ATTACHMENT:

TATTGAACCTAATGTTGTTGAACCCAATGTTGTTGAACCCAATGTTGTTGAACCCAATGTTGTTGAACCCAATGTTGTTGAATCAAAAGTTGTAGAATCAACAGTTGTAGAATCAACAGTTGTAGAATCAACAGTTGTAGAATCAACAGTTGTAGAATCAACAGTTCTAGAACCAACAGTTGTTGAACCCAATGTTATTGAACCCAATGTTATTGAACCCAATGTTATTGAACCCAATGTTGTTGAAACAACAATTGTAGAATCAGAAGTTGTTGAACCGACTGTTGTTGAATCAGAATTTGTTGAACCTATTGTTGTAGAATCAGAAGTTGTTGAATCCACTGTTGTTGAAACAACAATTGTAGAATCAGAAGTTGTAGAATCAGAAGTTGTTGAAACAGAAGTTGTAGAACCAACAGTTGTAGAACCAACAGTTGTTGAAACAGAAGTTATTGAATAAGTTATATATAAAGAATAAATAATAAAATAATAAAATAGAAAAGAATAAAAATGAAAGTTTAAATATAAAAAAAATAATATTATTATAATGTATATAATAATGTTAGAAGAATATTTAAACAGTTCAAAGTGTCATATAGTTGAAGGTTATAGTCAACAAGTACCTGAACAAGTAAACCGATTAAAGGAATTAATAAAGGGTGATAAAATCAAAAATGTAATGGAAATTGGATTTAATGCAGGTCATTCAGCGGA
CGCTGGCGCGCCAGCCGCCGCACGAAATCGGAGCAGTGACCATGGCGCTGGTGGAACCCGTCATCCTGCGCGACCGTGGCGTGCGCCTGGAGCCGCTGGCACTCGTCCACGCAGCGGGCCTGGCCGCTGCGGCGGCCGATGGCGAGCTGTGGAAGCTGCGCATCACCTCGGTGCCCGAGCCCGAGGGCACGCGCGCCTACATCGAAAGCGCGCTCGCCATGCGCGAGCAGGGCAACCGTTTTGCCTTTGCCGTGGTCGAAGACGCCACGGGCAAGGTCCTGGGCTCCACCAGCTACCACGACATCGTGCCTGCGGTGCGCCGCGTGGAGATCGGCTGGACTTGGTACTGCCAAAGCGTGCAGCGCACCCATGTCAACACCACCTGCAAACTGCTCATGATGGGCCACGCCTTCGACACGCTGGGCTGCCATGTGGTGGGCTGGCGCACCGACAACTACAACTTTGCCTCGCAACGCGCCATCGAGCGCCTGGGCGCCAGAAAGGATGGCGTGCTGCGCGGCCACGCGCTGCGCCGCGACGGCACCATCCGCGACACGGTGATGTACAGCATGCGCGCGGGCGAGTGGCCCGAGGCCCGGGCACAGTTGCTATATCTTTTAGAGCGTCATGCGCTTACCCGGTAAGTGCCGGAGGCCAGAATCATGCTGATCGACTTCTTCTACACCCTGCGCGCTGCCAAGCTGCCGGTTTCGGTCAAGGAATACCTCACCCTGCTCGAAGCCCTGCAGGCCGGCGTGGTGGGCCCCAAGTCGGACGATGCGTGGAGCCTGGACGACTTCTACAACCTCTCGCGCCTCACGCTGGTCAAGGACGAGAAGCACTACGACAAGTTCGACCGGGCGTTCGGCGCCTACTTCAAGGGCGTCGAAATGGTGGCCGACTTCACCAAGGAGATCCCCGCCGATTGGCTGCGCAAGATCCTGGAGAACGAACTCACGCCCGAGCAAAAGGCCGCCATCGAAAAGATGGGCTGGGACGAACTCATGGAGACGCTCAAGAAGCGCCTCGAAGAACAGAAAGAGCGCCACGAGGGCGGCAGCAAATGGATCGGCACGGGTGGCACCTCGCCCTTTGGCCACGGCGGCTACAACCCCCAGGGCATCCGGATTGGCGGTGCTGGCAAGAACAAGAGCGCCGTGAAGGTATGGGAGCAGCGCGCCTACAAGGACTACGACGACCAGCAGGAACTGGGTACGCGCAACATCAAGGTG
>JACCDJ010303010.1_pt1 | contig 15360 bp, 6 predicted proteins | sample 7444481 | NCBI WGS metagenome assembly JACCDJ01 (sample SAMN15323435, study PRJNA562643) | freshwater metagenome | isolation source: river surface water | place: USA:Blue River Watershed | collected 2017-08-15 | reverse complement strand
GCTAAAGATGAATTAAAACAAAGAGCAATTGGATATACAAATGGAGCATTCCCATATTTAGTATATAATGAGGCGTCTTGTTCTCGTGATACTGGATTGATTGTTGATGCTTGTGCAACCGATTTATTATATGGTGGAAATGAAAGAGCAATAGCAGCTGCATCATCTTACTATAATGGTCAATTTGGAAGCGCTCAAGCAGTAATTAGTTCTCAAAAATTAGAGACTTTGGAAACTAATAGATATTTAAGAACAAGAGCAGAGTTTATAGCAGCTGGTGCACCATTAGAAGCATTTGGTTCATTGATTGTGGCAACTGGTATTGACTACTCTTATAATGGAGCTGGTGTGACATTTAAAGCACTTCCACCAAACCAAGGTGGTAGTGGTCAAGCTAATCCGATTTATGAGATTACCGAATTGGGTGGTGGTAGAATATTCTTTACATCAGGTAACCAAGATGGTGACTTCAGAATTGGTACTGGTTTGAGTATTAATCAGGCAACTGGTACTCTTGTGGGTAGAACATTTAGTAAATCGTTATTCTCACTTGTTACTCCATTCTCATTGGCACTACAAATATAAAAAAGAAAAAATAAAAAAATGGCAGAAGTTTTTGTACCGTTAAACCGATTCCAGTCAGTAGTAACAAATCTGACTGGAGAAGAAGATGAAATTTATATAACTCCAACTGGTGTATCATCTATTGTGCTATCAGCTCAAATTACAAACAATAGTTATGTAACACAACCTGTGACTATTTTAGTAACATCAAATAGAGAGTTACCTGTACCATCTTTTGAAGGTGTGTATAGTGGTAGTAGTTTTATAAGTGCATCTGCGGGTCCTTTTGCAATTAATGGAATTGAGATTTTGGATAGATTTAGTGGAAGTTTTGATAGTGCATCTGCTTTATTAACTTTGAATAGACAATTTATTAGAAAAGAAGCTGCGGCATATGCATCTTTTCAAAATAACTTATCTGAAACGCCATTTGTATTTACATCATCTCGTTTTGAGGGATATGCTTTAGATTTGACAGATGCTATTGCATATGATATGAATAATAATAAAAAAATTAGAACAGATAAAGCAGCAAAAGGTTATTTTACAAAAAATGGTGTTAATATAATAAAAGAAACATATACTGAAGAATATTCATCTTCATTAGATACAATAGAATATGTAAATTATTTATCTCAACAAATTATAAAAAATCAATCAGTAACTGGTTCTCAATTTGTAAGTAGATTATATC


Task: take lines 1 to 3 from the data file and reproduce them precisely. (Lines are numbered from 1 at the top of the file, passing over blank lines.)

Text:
TATTGAACCTAATGTTGTTGAACCCAATGTTGTTGAACCCAATGTTGTTGAACCCAATGTTGTTGAACCCAATGTTGTTGAATCAAAAGTTGTAGAATCAACAGTTGTAGAATCAACAGTTGTAGAATCAACAGTTGTAGAATCAACAGTTGTAGAATCAACAGTTCTAGAACCAACAGTTGTTGAACCCAATGTTATTGAACCCAATGTTATTGAACCCAATGTTATTGAACCCAATGTTGTTGAAACAACAATTGTAGAATCAGAAGTTGTTGAACCGACTGTTGTTGAATCAGAATTTGTTGAACCTATTGTTGTAGAATCAGAAGTTGTTGAATCCACTGTTGTTGAAACAACAATTGTAGAATCAGAAGTTGTAGAATCAGAAGTTGTTGAAACAGAAGTTGTAGAACCAACAGTTGTAGAACCAACAGTTGTTGAAACAGAAGTTATTGAATAAGTTATATATAAAGAATAAATAATAAAATAATAAAATAGAAAAGAATAAAAATGAAAGTTTAAATATAAAAAAAATAATATTATTATAATGTATATAATAATGTTAGAAGAATATTTAAACAGTTCAAAGTGTCATATAGTTGAAGGTTATAGTCAACAAGTACCTGAACAAGTAAACCGATTAAAGGAATTAATAAAGGGTGATAAAATCAAAAATGTAATGGAAATTGGATTTAATGCAGGTCATTCAGCGGA
CGCTGGCGCGCCAGCCGCCGCACGAAATCGGAGCAGTGACCATGGCGCTGGTGGAACCCGTCATCCTGCGCGACCGTGGCGTGCGCCTGGAGCCGCTGGCACTCGTCCACGCAGCGGGCCTGGCCGCTGCGGCGGCCGATGGCGAGCTGTGGAAGCTGCGCATCACCTCGGTGCCCGAGCCCGAGGGCACGCGCGCCTACATCGAAAGCGCGCTCGCCATGCGCGAGCAGGGCAACCGTTTTGCCTTTGCCGTGGTCGAAGACGCCACGGGCAAGGTCCTGGGCTCCACCAGCTACCACGACATCGTGCCTGCGGTGCGCCGCGTGGAGATCGGCTGGACTTGGTACTGCCAAAGCGTGCAGCGCACCCATGTCAACACCACCTGCAAACTGCTCATGATGGGCCACGCCTTCGACACGCTGGGCTGCCATGTGGTGGGCTGGCGCACCGACAACTACAACTTTGCCTCGCAACGCGCCATCGAGCGCCTGGGCGCCAGAAAGGATGGCGTGCTGCGCGGCCACGCGCTGCGCCGCGACGGCACCATCCGCGACACGGTGATGTACAGCATGCGCGCGGGCGAGTGGCCCGAGGCCCGGGCACAGTTGCTATATCTTTTAGAGCGTCATGCGCTTACCCGGTAAGTGCCGGAGGCCAGAATCATGCTGATCGACTTCTTCTACACCCTGCGCGCTGCCAAGCTGCCGGTTTCGGTCAAGGAATACCTCACCCTGCTCGAAGCCCTGCAGGCCGGCGTGGTGGGCCCCAAGTCGGACGATGCGTGGAGCCTGGACGACTTCTACAACCTCTCGCGCCTCACGCTGGTCAAGGACGAGAAGCACTACGACAAGTTCGACCGGGCGTTCGGCGCCTACTTCAAGGGCGTCGAAATGGTGGCCGACTTCACCAAGGAGATCCCCGCCGATTGGCTGCGCAAGATCCTGGAGAACGAACTCACGCCCGAGCAAAAGGCCGCCATCGAAAAGATGGGCTGGGACGAACTCATGGAGACGCTCAAGAAGCGCCTCGAAGAACAGAAAGAGCGCCACGAGGGCGGCAGCAAATGGATCGGCACGGGTGGCACCTCGCCCTTTGGCCACGGCGGCTACAACCCCCAGGGCATCCGGATTGGCGGTGCTGGCAAGAACAAGAGCGCCGTGAAGGTATGGGAGCAGCGCGCCTACAAGGACTACGACGACCAGCAGGAACTGGGTACGCGCAACATCAAGGTG
>JACCDJ010303010.1_pt1 | contig 15360 bp, 6 predicted proteins | sample 7444481 | NCBI WGS metagenome assembly JACCDJ01 (sample SAMN15323435, study PRJNA562643) | freshwater metagenome | isolation source: river surface water | place: USA:Blue River Watershed | collected 2017-08-15 | reverse complement strand